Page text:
Huggins urges U to stand for LGBT issues

By Brandon Fausett, Staff Writer

Ericka Huggins, who was present when Martin Luther King Jr. delivered his famous “I Have A Dream” speech in 1963, shared her experiences with students and members of the community at the U on Thursday afternoon.

Students, faculty and community members listened as Huggins explained the turbulent time of the civil rights movement and the men and women who died fighting for equality.

She discussed how men and women of any sexual orientation should step into each other’s shoes to see alternate perspectives.

Her lecture at the Utah Museum of Fine Arts was the keynote address for Pride Week.

“It was empowering to us, especially to women,” said Erica Richardson, a senior in theater at the U.

Huggins who was once a leader of the Black Panthers and a political prisoner, is now an instructor at California State University in East Bay.

The Panthers organized programs to help the community and educate children, but they went unnoticed in history books, she said.

Huggins encouraged students to not let these issues die with the civil rights movement, but instead help educate the world about them.

Huggins also talked about how the education system is sometimes corrupt and how people have been fighting for years to improve the education of men, women and children.

Huggins encouraged the audience to step up and work out ways to decrease the suicide rate in LGBT youth.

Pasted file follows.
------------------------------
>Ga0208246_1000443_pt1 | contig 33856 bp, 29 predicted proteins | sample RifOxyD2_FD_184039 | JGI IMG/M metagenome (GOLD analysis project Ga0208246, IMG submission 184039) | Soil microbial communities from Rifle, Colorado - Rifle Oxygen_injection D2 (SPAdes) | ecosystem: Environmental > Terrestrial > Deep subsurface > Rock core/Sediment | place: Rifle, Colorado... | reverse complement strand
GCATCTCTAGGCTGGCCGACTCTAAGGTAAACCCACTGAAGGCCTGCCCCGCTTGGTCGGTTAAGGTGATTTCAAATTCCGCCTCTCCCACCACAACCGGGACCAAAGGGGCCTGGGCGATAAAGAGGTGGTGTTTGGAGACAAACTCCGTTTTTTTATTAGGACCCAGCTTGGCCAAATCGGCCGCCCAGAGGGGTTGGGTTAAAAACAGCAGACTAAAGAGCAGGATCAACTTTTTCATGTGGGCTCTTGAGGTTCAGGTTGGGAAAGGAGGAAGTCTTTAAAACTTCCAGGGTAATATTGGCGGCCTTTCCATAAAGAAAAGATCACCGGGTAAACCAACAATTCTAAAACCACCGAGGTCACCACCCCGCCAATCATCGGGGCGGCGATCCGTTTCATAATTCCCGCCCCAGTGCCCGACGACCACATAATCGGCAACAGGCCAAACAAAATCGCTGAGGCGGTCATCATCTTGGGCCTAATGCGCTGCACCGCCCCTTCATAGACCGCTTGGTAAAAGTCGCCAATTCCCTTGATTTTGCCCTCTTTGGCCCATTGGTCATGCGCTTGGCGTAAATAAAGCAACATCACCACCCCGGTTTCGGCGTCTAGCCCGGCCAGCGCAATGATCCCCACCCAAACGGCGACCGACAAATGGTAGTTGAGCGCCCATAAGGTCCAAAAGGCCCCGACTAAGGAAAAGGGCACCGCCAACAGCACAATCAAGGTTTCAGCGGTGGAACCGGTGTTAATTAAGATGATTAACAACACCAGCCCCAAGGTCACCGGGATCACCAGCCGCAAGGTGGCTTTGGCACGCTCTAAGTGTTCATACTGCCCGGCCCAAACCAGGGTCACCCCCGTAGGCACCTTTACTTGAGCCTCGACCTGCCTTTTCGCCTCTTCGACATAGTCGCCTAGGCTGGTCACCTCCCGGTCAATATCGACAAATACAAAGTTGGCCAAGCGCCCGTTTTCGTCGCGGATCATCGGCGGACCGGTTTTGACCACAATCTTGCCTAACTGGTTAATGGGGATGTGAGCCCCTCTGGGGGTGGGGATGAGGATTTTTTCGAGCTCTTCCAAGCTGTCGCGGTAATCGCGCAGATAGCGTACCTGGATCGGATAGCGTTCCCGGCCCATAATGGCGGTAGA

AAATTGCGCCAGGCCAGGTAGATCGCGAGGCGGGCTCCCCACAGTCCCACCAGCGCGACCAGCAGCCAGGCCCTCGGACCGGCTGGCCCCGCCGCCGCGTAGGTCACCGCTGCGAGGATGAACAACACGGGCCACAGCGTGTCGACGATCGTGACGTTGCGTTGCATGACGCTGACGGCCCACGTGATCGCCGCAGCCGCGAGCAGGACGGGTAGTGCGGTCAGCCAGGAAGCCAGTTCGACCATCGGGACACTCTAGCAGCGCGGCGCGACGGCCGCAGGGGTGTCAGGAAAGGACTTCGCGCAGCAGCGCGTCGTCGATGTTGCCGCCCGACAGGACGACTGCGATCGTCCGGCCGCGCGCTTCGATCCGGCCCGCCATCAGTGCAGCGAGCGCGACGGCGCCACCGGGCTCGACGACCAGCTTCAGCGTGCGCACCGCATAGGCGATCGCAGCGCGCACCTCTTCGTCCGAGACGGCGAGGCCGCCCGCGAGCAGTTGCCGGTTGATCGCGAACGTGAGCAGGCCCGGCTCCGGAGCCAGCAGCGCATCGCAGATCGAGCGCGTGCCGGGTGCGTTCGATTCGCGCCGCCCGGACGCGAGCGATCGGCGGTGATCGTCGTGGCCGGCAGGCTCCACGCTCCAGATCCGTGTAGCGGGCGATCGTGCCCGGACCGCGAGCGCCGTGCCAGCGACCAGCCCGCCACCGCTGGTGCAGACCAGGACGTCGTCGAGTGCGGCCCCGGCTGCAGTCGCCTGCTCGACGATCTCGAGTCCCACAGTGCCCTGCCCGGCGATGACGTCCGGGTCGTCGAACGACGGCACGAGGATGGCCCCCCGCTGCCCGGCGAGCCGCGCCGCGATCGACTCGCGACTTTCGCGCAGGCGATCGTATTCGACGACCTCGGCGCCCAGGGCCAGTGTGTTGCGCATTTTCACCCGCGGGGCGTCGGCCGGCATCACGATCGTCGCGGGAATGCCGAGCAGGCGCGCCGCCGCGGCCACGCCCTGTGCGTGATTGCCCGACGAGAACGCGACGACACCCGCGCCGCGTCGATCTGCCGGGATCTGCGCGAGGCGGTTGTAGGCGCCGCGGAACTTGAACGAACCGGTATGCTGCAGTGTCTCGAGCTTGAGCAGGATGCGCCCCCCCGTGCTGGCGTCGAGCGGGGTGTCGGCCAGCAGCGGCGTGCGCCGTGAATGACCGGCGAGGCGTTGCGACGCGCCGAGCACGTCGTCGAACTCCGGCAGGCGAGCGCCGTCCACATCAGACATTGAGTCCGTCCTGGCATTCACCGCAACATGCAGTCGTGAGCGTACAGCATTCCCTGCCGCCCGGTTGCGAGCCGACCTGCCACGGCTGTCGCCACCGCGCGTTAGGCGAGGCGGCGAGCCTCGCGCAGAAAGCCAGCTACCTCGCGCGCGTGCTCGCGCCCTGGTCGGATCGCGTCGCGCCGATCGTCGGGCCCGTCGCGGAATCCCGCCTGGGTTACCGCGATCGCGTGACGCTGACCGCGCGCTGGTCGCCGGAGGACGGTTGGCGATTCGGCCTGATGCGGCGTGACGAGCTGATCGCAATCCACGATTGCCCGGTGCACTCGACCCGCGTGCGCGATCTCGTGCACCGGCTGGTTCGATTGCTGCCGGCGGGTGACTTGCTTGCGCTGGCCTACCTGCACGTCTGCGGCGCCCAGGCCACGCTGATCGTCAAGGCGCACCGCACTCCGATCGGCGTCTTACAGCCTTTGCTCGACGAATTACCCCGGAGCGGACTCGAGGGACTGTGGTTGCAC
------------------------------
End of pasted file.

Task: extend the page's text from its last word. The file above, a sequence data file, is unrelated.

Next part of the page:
“What legacy are we putting forth now to help this generation?” Huggins asked.

Huggins shared some of her experiences during the movement that led to her activism for equality.

At the age of 21, Huggins went on trial alongside Bobby Seale for murder charges and was sentenced to two years in prison. She was put into solitary confinement. The charges were later dropped.

Huggins raised one child on her own after her husband, former Panther leader John Huggins, was gunned down at a meeting at the University of California Los Angeles in 1969.

“My heart broke in so many pieces,” Huggins said. “I couldn’t cry.”

Huggins grew up in Washington D.C., and in 1963, at the age of 15, attended the March on Washington and decided to spend the rest of her life helping people.

“She is a very courageous and powerful woman,” said Cathy Martinez, director of the LGBT Resource Center.

Pride Week is a weeklong event intended to make the public aware of important issues for the lesbian, gay, bisexual and transgender community on campus. It ends tonight with a “Gay-la” and silent auction from 6 p.m. to 9 p.m. at the Jewish Community Center. For tickets, call 801-587-7973.

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